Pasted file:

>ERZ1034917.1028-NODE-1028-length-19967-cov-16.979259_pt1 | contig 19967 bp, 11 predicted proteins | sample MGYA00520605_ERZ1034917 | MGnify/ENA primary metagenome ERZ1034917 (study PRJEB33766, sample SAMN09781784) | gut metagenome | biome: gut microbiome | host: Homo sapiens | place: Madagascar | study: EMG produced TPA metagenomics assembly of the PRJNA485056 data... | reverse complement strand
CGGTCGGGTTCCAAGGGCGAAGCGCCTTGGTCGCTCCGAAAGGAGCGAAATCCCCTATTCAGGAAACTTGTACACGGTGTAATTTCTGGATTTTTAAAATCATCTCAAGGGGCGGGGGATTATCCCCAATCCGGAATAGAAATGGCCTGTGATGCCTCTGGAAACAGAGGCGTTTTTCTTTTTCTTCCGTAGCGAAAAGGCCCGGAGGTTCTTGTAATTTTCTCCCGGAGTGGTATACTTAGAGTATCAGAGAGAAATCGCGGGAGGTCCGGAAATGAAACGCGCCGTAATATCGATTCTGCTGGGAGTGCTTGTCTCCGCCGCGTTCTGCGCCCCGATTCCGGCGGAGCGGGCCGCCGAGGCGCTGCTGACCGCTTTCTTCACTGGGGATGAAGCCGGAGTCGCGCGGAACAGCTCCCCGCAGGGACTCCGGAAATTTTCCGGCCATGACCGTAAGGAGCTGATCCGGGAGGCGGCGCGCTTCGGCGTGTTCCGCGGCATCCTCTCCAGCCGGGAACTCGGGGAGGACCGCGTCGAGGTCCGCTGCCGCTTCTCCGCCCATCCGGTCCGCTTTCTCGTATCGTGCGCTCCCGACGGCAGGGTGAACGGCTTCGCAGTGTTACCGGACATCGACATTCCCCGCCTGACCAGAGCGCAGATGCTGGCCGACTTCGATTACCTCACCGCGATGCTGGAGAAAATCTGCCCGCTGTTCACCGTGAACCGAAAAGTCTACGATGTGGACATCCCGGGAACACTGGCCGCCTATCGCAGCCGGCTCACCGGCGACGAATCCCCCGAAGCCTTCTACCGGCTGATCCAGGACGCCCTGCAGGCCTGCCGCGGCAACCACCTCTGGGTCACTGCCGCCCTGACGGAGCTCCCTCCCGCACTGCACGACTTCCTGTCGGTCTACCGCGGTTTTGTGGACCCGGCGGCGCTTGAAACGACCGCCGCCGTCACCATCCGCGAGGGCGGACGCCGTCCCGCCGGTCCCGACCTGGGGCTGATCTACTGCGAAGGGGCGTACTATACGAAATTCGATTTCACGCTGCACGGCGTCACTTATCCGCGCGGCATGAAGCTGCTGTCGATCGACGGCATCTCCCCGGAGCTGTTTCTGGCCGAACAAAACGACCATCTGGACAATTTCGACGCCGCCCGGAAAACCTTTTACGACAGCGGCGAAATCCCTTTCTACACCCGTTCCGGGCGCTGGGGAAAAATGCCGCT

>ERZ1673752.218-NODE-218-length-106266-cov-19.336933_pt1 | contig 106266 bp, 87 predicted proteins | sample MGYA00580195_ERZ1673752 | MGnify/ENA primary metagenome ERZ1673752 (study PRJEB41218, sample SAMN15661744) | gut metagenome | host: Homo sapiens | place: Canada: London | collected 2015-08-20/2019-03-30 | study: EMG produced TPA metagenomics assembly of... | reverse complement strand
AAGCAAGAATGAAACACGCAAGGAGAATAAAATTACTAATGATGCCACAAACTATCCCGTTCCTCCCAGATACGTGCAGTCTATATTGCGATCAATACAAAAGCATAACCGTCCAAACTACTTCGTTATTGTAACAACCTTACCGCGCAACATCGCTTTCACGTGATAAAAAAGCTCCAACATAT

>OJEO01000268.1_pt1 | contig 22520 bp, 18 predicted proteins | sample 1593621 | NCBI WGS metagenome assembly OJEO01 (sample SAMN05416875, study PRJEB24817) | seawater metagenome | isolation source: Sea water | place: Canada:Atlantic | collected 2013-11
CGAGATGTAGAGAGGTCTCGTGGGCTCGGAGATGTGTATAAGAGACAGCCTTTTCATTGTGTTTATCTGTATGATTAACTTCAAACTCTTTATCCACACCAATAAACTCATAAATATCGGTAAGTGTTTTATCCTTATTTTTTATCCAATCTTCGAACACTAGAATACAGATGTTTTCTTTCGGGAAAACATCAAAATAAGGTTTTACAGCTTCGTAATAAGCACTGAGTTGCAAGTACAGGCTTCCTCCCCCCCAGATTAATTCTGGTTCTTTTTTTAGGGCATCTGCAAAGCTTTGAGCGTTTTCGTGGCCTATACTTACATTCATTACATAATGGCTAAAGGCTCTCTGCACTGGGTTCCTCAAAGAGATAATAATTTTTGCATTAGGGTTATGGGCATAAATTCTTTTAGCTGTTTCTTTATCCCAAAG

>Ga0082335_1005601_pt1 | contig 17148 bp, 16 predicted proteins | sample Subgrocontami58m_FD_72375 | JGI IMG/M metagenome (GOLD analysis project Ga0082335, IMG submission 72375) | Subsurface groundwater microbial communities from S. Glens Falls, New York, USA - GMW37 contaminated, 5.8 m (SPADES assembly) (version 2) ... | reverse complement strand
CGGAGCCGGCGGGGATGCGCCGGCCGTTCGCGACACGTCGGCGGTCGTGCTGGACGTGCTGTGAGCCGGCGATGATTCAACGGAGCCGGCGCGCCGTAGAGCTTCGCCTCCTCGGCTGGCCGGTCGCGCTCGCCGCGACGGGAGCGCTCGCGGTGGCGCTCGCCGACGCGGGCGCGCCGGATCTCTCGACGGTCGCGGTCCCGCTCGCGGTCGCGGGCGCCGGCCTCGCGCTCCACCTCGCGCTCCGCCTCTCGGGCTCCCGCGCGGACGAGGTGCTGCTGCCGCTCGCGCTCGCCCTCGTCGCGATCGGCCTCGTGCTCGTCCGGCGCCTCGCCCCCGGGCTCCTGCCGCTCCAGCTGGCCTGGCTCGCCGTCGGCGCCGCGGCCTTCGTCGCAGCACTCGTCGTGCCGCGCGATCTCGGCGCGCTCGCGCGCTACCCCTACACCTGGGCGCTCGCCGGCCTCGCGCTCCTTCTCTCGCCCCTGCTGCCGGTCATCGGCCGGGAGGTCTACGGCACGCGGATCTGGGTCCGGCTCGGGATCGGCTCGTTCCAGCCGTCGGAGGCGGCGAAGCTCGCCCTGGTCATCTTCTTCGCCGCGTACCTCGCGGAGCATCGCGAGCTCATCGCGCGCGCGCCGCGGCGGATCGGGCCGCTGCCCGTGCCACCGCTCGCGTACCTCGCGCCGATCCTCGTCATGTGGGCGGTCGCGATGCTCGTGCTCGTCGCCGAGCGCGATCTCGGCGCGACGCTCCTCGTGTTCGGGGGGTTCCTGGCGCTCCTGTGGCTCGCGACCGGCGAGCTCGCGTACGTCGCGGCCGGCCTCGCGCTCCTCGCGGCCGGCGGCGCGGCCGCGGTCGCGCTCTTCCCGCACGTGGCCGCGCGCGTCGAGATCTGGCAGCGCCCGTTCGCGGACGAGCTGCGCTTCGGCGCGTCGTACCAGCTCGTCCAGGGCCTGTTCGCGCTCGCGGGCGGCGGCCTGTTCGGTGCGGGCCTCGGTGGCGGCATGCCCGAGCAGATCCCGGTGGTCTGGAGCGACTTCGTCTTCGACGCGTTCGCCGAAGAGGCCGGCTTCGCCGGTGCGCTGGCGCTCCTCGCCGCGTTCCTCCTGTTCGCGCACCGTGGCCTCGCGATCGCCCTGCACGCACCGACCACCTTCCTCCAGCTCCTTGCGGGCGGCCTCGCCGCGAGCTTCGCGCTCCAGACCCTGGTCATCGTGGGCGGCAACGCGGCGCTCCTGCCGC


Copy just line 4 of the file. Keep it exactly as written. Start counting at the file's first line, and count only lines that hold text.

AAGCAAGAATGAAACACGCAAGGAGAATAAAATTACTAATGATGCCACAAACTATCCCGTTCCTCCCAGATACGTGCAGTCTATATTGCGATCAATACAAAAGCATAACCGTCCAAACTACTTCGTTATTGTAACAACCTTACCGCGCAACATCGCTTTCACGTGATAAAAAAGCTCCAACATAT